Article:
I still struggle with maths (as anybody here can attest to), Life can be pursued without maths, but, and its a BIG BUT!, if you need an exam then you need to do the work. I found that things taught in exams rarely got used afterwards in my 50 years working life.
 

marcros

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I was also taught "of" as in "power of" which is the same as the order.
 

Terry - Somerset

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I'm not sure that Tom will benefit from a debate about the acronym!

I am unclear what standard he needs to attain - but a few observations:
  1. Be positive - attitude is at least 50% of the answer to most of lifes problems​
  2. Think about why you need to know - order the right materials, cut to the right length, measure an angle, will it carry the weight etc. Working with numbers in isolation of the "why" can be very sterile.​
  3. See if someone you know (family, friends, school, pub etc) can spend a little time with you. They do not need a knowledge of carpentry, just a familiarity with numbers and willingness to help/​
 

doctor Bob

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As an employer, it's the only exam I look at on a CV. Basic Maths is important in woodwork. Get things wrong and it can prove very expensive.
I suggest you really try hard to pass the exam. However if you really find it impossible and don't enjoy maths then maybe woodwork is not for you. A cutting list is just numbers, if you don't like numbers you will be in trouble from day one.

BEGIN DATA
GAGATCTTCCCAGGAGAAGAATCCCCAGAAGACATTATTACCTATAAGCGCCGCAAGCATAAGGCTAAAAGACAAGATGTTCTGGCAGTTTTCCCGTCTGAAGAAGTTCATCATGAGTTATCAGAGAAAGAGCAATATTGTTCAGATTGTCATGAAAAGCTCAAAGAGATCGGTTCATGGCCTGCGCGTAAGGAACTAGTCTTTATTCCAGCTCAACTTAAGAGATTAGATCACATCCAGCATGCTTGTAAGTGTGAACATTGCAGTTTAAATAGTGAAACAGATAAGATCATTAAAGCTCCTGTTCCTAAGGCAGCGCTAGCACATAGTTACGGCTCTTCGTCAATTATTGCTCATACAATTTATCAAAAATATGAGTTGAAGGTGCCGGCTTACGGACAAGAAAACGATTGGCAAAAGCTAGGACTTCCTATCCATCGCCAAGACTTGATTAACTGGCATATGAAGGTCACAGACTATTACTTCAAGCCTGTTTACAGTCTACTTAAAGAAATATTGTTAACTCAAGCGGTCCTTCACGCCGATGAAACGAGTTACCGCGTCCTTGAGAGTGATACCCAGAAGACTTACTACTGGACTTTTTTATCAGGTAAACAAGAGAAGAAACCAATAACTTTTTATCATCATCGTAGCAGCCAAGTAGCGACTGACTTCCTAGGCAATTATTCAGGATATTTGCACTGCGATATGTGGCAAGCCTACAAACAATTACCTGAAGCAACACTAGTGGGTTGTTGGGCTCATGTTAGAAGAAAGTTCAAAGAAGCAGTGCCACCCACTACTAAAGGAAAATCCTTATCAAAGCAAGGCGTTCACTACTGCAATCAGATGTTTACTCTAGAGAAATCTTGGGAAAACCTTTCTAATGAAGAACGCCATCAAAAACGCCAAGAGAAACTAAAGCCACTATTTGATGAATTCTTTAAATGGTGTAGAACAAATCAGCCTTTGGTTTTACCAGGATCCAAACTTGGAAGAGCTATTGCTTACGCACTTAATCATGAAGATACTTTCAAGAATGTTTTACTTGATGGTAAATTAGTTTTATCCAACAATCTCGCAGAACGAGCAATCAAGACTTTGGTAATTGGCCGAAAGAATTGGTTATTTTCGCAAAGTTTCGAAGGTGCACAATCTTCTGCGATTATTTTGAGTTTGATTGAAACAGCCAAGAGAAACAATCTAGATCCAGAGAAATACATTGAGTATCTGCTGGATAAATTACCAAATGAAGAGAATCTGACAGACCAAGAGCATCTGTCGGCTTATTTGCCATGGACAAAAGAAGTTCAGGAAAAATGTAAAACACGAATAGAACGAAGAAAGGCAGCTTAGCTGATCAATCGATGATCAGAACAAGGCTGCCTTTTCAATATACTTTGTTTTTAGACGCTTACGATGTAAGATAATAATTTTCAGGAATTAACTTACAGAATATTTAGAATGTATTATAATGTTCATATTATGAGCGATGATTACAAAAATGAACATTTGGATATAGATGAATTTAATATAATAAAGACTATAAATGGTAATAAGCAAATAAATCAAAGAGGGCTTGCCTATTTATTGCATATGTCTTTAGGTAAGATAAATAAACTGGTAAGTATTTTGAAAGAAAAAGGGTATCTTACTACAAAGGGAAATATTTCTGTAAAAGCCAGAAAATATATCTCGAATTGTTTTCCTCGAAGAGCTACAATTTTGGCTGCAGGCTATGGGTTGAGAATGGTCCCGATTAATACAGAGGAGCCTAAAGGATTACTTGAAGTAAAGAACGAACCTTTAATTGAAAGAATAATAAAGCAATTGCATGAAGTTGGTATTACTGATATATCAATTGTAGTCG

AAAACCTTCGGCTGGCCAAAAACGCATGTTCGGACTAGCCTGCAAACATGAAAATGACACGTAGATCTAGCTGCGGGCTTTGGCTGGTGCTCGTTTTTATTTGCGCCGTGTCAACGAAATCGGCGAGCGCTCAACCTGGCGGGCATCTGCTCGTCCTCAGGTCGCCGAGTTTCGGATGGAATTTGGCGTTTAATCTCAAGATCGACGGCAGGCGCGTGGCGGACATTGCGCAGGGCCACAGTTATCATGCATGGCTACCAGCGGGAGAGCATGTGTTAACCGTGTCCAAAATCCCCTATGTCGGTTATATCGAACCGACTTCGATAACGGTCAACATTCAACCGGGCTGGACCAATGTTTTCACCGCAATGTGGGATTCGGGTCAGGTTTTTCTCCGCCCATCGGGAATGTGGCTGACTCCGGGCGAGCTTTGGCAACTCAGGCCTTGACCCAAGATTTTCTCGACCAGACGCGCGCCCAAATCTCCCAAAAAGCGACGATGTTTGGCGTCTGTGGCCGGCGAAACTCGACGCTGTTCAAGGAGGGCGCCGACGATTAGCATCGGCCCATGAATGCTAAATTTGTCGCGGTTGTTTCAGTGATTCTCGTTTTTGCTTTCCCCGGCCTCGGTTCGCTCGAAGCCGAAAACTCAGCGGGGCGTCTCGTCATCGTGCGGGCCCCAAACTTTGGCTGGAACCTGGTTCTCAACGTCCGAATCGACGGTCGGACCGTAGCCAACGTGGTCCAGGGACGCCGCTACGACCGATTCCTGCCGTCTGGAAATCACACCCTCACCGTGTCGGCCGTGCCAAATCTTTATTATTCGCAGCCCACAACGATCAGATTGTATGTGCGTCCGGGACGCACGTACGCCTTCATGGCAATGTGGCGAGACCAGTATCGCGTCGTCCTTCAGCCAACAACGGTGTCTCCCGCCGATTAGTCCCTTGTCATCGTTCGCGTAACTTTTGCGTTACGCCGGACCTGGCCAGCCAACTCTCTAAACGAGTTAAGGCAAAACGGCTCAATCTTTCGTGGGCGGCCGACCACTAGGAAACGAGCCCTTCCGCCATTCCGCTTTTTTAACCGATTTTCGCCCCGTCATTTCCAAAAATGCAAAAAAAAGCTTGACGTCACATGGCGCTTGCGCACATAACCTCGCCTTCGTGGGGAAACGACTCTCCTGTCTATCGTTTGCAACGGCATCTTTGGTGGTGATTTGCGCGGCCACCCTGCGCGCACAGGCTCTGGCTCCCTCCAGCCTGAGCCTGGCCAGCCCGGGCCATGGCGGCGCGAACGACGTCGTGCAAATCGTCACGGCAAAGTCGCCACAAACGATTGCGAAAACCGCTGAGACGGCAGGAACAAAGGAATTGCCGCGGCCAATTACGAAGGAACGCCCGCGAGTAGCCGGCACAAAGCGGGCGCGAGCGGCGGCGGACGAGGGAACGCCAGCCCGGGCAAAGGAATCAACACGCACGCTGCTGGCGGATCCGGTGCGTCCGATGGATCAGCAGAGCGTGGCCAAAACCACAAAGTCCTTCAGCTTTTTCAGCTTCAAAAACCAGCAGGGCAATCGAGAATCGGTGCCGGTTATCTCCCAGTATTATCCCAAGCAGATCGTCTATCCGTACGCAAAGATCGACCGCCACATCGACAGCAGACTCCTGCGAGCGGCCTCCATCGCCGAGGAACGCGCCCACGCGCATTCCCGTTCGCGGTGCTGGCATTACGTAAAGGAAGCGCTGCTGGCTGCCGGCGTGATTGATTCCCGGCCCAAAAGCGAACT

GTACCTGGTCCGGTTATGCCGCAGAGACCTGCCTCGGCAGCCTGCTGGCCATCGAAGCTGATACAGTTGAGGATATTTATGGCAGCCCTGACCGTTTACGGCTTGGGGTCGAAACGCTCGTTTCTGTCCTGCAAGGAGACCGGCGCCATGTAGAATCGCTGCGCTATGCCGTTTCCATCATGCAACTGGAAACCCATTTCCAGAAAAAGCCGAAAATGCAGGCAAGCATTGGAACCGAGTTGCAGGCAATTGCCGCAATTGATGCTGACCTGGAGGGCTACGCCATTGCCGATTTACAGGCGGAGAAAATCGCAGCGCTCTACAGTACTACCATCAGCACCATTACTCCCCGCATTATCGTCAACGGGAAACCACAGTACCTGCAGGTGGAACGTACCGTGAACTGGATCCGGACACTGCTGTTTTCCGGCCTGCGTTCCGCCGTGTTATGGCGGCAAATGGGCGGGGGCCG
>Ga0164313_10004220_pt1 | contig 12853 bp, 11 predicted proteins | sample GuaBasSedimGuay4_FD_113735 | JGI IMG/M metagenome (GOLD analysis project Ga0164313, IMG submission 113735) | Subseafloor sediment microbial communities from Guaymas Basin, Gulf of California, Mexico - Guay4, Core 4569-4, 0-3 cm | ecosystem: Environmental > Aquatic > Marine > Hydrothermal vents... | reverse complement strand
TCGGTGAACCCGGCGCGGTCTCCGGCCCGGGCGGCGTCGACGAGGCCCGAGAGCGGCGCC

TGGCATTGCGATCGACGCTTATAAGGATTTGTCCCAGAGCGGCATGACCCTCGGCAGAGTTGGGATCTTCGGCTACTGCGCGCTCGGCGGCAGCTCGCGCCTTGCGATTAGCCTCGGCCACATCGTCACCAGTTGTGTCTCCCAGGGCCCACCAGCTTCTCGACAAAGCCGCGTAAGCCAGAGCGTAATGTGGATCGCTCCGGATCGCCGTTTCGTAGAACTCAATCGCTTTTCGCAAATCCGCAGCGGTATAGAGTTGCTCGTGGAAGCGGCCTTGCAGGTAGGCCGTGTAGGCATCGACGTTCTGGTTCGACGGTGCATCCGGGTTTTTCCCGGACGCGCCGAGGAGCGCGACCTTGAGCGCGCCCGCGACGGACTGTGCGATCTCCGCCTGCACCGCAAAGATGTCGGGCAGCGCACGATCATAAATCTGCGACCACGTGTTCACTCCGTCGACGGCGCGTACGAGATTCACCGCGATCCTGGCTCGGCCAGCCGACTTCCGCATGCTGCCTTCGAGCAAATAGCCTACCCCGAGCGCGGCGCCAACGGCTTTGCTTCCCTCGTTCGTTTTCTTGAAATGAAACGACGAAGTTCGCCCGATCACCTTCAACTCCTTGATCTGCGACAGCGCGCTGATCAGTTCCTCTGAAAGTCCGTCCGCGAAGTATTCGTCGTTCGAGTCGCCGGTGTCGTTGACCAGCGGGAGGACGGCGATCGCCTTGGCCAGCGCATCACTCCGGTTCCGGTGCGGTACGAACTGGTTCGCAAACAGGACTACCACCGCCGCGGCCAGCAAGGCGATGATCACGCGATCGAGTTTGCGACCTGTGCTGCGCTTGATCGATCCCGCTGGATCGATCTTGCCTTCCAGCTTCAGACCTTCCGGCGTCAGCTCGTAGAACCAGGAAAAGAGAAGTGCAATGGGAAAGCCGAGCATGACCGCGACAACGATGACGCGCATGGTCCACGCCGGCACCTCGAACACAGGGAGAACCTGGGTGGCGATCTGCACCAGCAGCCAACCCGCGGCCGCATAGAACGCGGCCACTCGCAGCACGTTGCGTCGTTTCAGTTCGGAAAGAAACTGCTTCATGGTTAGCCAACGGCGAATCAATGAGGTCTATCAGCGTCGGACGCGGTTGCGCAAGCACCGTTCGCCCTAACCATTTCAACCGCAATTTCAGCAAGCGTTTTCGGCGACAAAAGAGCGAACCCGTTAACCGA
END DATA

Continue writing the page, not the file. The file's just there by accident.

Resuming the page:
Doug71

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The good thing about maths is the answer is the answer, no opinions, views or explanations needed, work at it and I'm sure it will suddenly click when you realise the logic behind it.

I enjoyed maths and was always miffed that people could get some marks for the wrong answer as long as they had shown the working out correctly, just not fair when the answer was wrong 😠
 

topchippyles

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Hello lovely people, this year I'm doing carpentry Level 2 and I believe I'm not going to be able to pass maths as im retaking it and my mental health has gone down hill because of Corona virus situation..

Have any of you guys been successful or found it really hard to find a carpenter job without passing maths?? I have a level 3 which is only a level off a pass(+ a level 3 in English which I don't think I can change) :(
Can i ask how old you are tom ?
 

billw

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I would agree that trying to do woodworking without a grasp of basic maths is going to be a tough call. Measurements and angles are basics in maths but essential to get right.

You're not far off a pass as you said so I would keep trying, but especially make sure you're comfortable with the stuff that you'll need in your potential career rather than trying to fluke a passing grade.

Good luck!
 

MikeK

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Tom, as Terry suggested, find a tutor or ask the school for help. I tutored high school and university students in the U.S. from basic arithmetic to differential equations. In my experience, I've discovered sometimes the difficulty is not with the student as much as it is the instructor, especially when the classes are large and time is limited to get as many students through the mill as possible.